‘The Only Living Boy’: Jaded young man in a New York state of malaise
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No one is more irritating than the person eager to tell you that things aren’t as good as they used to be — except for the person who wasn’t around during that supposed Golden Age to begin with.
Nothing will ever top the Beatles on Ed Sullivan, says the fan born 30 years after the airing of the show. Maybe it’s true, but let’s give something else a chance somewhere along the line, no?
Imagine a movie built around the concept and you’ll have “The Only Living Boy in New York.” (Yes, it’s named for the Simon & Garfunkel song, and yes, they play it.)
On the plus side, there’s Jeff Bridges. That forgives a lot.
Callum Turner plays a young man of privilege who doesn’t live with his wealthy parents, who has moved to a seedier New York neighborhood than the tony one his father’s publishing money affords and who complains that “New York has lost its soul.”
Ugh. His running joke is that “New York’s most vibrant neighborhood is Philadelphia.” In the film’s defense, it never fails not to get a laugh.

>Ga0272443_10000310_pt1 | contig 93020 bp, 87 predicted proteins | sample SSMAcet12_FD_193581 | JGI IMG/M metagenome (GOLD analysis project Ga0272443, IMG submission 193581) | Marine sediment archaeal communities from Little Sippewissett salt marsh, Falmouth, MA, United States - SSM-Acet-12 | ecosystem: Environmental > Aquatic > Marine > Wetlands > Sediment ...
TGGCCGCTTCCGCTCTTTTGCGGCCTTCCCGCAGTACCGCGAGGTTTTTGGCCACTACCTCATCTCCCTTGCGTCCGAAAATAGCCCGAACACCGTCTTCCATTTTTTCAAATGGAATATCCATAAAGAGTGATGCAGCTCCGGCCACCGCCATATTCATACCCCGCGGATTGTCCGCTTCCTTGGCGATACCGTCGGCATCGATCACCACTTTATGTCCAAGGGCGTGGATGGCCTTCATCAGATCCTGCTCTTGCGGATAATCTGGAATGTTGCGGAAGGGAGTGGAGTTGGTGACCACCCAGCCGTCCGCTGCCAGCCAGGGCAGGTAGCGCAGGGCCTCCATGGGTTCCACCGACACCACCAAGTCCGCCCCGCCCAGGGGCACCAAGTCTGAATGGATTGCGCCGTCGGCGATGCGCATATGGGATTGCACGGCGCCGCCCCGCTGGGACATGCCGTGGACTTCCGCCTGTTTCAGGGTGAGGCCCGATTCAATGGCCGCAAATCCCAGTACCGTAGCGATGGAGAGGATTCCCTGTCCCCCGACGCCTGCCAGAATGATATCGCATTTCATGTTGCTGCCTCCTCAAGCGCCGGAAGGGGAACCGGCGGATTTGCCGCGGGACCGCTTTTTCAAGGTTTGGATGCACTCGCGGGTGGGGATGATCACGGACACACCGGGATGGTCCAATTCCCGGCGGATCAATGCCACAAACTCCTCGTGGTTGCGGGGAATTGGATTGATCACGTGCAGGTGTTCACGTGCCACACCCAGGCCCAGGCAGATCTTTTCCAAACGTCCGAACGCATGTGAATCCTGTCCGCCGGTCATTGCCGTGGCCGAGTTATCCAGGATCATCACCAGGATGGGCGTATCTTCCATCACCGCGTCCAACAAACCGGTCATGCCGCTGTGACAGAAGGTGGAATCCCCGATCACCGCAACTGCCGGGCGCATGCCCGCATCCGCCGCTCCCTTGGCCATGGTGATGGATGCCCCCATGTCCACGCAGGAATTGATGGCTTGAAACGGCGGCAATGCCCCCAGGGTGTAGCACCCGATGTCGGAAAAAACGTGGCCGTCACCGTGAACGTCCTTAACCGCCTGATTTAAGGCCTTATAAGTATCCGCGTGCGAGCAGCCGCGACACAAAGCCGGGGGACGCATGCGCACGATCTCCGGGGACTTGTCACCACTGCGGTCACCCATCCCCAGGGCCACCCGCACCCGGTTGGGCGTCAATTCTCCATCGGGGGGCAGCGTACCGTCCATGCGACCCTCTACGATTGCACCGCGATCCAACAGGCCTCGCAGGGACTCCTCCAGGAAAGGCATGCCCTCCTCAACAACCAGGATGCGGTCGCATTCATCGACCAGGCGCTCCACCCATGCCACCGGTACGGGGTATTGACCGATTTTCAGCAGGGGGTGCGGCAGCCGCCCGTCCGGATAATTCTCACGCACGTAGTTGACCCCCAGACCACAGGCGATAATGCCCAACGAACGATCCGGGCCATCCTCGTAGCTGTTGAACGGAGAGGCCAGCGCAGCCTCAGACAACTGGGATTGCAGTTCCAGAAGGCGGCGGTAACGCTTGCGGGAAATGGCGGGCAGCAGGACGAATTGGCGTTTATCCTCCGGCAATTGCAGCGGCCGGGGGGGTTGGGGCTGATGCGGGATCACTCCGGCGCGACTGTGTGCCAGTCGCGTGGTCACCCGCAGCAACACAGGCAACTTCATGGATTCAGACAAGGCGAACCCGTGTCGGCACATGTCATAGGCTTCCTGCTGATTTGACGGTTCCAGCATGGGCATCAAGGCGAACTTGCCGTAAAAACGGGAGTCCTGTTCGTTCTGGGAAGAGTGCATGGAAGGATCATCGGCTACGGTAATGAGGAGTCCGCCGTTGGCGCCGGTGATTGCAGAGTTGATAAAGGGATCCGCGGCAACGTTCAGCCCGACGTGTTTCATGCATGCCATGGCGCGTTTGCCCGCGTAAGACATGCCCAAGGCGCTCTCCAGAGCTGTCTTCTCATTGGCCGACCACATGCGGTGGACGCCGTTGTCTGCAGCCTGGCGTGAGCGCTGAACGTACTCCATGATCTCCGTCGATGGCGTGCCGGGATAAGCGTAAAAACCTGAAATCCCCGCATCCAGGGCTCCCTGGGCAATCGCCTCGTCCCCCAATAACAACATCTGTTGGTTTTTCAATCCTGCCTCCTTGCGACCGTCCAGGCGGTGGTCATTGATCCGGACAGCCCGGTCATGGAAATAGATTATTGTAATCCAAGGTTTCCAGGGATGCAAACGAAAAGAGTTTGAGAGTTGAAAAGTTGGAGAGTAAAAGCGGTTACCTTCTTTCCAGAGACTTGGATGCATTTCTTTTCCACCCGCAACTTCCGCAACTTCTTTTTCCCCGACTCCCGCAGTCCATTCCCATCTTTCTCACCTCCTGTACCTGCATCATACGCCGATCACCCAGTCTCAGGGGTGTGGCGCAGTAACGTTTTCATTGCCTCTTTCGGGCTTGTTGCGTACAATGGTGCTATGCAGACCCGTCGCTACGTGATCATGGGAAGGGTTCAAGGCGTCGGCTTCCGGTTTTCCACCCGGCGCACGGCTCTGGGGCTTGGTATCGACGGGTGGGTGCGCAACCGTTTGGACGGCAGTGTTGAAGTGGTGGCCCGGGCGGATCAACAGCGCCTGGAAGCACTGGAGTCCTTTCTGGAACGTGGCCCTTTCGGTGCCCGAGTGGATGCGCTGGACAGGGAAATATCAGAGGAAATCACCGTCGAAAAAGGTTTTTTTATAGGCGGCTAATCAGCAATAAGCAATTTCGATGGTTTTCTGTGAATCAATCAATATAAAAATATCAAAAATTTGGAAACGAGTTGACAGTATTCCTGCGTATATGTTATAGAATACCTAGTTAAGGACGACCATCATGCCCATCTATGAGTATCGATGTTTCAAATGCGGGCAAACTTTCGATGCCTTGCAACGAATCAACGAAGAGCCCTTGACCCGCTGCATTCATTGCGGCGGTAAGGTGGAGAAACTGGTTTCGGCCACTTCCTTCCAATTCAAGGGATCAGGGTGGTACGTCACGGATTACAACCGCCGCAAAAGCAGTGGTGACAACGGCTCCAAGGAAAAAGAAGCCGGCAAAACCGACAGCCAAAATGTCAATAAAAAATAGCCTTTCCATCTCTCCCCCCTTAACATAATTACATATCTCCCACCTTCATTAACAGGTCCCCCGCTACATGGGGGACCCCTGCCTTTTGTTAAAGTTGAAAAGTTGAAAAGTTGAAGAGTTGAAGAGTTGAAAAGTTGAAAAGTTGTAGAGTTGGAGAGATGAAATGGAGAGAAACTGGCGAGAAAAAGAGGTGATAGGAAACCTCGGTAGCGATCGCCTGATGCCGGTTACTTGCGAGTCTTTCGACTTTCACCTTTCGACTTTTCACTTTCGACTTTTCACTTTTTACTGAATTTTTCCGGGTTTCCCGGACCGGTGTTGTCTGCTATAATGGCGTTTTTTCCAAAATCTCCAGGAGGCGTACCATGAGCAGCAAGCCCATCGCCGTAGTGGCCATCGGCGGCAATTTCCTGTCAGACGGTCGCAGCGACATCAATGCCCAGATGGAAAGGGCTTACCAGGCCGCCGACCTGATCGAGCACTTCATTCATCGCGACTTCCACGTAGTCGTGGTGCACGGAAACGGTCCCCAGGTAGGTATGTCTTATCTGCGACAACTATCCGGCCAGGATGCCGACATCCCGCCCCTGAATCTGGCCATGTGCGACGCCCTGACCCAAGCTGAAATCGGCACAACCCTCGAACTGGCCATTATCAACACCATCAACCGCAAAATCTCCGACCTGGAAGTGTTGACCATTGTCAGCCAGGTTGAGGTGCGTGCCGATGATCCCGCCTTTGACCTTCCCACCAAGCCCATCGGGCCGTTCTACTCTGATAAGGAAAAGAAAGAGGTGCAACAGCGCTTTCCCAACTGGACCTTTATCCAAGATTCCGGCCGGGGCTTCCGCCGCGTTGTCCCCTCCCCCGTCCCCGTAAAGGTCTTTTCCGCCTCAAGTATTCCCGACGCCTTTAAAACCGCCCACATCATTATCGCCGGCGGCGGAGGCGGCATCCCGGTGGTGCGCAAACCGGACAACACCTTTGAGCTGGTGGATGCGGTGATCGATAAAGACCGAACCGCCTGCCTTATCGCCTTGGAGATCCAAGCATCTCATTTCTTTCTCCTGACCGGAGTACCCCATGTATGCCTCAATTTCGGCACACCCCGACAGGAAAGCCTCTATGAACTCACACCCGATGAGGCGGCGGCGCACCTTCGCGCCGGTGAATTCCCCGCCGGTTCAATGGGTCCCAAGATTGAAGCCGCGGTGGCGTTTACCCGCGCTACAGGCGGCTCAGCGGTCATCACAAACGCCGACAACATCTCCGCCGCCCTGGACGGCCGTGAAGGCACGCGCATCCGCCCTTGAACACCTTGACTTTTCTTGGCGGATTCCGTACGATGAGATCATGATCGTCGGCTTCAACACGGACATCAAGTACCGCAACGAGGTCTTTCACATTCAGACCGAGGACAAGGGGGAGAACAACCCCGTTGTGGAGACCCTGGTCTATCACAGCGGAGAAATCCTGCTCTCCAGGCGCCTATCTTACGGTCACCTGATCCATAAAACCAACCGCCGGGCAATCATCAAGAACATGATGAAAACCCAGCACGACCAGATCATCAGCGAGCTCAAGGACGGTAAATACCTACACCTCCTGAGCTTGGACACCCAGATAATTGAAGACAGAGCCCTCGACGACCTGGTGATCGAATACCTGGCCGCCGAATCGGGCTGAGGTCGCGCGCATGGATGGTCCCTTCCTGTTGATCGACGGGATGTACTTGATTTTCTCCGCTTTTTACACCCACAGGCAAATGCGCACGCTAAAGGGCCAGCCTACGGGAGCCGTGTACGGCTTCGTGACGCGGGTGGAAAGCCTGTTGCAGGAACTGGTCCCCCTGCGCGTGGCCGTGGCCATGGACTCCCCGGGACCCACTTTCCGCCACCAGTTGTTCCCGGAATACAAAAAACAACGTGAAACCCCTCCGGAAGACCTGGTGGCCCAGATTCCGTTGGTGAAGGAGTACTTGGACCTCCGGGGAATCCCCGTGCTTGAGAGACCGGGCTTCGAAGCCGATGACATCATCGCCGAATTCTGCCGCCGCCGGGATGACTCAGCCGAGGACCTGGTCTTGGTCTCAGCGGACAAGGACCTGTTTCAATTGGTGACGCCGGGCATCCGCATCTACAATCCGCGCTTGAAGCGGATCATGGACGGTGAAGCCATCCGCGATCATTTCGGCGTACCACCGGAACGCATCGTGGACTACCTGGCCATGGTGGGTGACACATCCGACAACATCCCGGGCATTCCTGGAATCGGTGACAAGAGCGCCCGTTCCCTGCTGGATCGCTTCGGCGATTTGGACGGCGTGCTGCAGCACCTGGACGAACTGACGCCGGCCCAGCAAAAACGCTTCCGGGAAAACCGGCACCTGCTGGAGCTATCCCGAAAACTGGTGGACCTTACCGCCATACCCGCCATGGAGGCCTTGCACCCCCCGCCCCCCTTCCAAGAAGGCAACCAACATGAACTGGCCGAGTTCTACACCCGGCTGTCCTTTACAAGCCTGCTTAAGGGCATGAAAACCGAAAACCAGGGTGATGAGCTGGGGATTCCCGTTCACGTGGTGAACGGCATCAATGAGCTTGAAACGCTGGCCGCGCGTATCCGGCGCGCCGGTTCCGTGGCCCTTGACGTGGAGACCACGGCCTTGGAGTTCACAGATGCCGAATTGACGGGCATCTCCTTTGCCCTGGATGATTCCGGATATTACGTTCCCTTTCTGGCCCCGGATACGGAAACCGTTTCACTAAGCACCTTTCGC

Marc Webb’s film (the script is by Allan Loeb) reminded me of an old “Peanuts” cartoon, where Lucy van Pelt walks around reading a book, telling everyone who will listen how great it is. In fact, it’s the best book she’s ever read. Oh, someone asks, what other books have you read?
“This is the only one.”
Callum wants to be a writer, but his father, Ethan (Pierce Brosnan), did not offer him the support he wanted, so he’s adrift. His mother, Judith (Cynthia Nixon), is in a fragile emotional state, and much protected by Callum.
Callum pines for Mimi (Kiersey Clemons), thanks to one romantic night that was a blip to her and a life-changing event for him.
And then one night he sees his father snuggling in a club with another woman. That’s Johanna (Kate Beckinsale), and soon he’s stalking her. It turns out she knows it, and things take a turn, which won’t be the last. (Do the characters reference Bob Dylan’s “Visions of Johanna” several times? Oh yeah. Does it play during the film? What do you think? Subtlety is not a strong suit.)
The cast is impressive, and again, Bridges is always a welcome presence. He provides a weary voiceover and plays W.F., a mysterious man who moves into Callum’s building and becomes a kind of soulful mentor. There’s a lot more to his story, of course, and it’s not particularly satisfying in terms of plot.
On the plus side, it’s Jeff Bridges, who at this point is pretty much worth watching in anything, even a film where he’s playing more of an archetype than a character.
Bill Goodykoontz, USA TODAY Network
Roadside Atractions presents a film directed by Marc Webb and written by Allan Loeb. Rated R (for language and some drug material). Running time: 88 minutes. Opens Friday at Regal Webster Place.